Forum: Stop treating green spaces as land banks

Plantation District Tengah Forest Town.
Plantation District Tengah Forest Town.PHOTO: HDB

In Singapore, the fate of green spaces has always been decided by their economic value rather than their environmental benefits.

Economic development has triumphed over conservation here ever since the early years of Singapore's history.

Even with the apparent diminishing of natural green spaces, deforestation is still happening to make way for economic progress.

With the recent launch of Tengah Forest Town, 700ha of secondary forest is to be cleared for urban infrastructure like housing and transport, despite the potentially huge negative environmental impact.

The Government's approach to establishing a compromise between environmental conservation and economic development is to plant more trees in urbanised areas and to "rebrand" deforested areas to make them look "green".

Some of these examples include the aforementioned Tengah Forest Town and Eco-Link @ BKE.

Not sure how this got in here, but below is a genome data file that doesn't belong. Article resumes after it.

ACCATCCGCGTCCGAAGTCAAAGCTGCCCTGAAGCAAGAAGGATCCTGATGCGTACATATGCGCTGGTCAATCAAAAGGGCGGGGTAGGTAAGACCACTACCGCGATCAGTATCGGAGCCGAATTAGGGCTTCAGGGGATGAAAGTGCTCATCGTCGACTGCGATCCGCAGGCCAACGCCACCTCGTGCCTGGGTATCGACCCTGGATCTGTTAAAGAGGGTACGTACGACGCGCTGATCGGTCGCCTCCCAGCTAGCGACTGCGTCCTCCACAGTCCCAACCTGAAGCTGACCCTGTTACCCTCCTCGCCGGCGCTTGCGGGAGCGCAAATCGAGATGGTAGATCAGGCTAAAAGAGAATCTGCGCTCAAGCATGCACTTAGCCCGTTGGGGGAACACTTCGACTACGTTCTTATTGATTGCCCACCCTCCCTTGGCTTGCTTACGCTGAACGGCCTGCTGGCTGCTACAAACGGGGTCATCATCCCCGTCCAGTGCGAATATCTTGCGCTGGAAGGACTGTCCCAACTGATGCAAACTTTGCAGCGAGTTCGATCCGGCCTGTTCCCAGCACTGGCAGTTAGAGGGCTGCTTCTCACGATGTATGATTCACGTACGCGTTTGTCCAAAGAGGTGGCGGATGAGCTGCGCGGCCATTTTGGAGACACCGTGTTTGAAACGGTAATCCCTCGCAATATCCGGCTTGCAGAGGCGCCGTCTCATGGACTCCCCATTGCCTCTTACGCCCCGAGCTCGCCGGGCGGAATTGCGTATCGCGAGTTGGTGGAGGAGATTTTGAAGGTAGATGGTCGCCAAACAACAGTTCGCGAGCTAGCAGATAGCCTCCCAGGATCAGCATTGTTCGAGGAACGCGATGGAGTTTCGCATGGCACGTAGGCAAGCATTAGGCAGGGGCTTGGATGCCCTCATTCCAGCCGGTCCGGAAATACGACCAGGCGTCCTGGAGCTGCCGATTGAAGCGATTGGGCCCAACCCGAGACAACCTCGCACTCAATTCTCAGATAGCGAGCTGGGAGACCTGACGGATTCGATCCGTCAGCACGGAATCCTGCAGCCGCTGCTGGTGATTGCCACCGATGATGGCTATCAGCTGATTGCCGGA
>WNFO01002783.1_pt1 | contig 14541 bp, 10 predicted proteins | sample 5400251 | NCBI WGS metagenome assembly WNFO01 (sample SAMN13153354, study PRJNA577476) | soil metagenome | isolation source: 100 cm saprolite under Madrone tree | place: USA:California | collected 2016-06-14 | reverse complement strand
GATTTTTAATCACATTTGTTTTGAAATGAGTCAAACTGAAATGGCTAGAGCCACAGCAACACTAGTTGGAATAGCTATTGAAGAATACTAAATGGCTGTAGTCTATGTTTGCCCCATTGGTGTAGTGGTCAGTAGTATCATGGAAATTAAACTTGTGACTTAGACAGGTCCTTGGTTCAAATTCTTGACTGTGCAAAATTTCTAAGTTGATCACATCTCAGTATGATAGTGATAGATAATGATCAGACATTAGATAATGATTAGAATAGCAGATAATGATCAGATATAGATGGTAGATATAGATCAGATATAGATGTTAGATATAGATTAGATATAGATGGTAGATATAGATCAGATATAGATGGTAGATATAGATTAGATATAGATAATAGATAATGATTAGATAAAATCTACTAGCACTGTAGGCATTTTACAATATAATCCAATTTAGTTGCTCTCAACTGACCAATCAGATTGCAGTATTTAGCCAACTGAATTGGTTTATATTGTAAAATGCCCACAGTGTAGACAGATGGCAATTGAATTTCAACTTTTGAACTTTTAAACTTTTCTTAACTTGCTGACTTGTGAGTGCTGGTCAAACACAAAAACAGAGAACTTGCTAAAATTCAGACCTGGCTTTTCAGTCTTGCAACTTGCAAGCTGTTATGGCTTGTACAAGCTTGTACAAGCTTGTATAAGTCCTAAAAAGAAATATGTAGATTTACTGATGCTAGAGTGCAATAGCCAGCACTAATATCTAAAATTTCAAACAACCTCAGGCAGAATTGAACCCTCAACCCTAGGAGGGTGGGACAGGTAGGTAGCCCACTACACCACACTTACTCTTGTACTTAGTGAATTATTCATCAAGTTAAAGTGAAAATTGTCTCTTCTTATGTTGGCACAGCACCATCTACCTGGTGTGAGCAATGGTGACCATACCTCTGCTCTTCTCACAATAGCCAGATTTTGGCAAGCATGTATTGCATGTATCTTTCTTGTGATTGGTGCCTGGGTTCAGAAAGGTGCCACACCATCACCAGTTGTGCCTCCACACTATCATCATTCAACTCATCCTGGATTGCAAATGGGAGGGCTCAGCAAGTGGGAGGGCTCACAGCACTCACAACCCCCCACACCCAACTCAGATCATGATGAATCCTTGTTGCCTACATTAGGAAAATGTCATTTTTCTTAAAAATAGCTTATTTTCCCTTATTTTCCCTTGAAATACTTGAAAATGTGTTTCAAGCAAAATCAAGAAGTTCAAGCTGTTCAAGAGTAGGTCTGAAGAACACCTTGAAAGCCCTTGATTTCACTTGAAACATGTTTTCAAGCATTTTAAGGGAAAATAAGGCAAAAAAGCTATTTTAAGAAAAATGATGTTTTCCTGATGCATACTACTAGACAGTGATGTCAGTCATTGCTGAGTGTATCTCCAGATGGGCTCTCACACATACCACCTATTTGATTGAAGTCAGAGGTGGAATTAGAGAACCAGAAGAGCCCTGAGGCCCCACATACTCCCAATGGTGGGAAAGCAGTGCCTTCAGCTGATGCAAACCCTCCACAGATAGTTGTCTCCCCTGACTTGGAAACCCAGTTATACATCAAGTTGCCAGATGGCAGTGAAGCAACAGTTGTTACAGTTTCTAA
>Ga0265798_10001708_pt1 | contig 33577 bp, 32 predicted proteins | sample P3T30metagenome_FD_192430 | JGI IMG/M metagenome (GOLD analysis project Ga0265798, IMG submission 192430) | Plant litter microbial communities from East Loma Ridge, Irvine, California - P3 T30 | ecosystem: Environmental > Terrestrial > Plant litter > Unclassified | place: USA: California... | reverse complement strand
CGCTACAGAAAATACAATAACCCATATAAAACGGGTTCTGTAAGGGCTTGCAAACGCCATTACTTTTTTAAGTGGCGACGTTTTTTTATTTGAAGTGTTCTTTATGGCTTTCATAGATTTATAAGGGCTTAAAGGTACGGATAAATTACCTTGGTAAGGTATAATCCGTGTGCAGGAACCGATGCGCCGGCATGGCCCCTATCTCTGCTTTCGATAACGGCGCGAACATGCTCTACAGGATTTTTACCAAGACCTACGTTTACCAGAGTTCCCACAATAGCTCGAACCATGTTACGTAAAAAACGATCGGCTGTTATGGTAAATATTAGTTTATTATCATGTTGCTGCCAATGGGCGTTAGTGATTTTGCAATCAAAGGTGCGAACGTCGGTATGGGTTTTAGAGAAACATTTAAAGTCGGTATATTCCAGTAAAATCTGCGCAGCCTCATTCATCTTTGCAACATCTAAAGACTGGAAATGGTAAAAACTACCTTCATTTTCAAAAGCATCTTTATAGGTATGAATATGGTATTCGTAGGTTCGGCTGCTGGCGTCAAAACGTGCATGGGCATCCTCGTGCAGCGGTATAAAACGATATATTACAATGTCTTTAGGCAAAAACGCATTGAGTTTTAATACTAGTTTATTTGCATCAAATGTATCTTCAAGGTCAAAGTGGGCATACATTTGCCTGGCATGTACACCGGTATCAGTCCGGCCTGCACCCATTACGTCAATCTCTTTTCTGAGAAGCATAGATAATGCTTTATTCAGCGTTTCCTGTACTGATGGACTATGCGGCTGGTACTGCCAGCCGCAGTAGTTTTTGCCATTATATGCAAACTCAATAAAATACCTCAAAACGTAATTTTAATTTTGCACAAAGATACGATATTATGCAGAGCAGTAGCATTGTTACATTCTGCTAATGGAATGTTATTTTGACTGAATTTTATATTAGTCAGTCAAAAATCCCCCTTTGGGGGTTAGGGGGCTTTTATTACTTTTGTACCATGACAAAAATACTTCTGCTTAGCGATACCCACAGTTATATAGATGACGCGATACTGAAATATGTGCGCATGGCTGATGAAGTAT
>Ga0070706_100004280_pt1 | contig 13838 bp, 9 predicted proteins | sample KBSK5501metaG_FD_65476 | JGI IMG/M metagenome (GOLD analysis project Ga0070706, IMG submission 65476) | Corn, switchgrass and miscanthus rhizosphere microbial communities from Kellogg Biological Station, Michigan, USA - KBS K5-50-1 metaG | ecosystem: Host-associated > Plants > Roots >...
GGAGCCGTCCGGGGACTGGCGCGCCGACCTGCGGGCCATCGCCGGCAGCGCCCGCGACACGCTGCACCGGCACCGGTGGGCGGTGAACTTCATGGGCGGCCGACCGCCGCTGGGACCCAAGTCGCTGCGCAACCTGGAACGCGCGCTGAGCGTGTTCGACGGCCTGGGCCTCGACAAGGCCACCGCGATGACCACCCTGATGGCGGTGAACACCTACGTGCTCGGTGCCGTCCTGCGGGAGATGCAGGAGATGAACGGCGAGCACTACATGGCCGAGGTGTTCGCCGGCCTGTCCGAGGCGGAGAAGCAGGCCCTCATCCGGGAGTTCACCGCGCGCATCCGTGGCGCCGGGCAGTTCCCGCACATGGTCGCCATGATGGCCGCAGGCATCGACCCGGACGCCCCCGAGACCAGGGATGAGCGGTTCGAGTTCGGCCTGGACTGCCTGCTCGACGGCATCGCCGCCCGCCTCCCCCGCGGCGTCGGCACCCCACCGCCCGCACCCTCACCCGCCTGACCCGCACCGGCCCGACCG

These approaches may look good on paper, however, it is not sufficient to replace natural vegetation with man-made ones.

These natural green areas are important habitats for Singapore's natural flora and fauna.

Even though there have been efforts to strike a balance between conservation and economic growth, most of the time, the latter is given more weight.

The Government should see the value in keeping natural green spaces.

We have to find ways to coexist with the remaining precious greenery that we have.

I am not suggesting that we take economic growth out of the picture, but rather place more emphasis on conservation.

Our approach towards environmental conservation needs to change. We need to protect the precious natural green spaces we have and not just view them as land banks to be tapped for development whenever we like in the name of economic growth.

Jay Lew Jie Sheng

A version of this article appeared in the print edition of The Straits Times on November 18, 2019, with the headline 'Stop treating green spaces as land banks'. Print Edition | Subscribe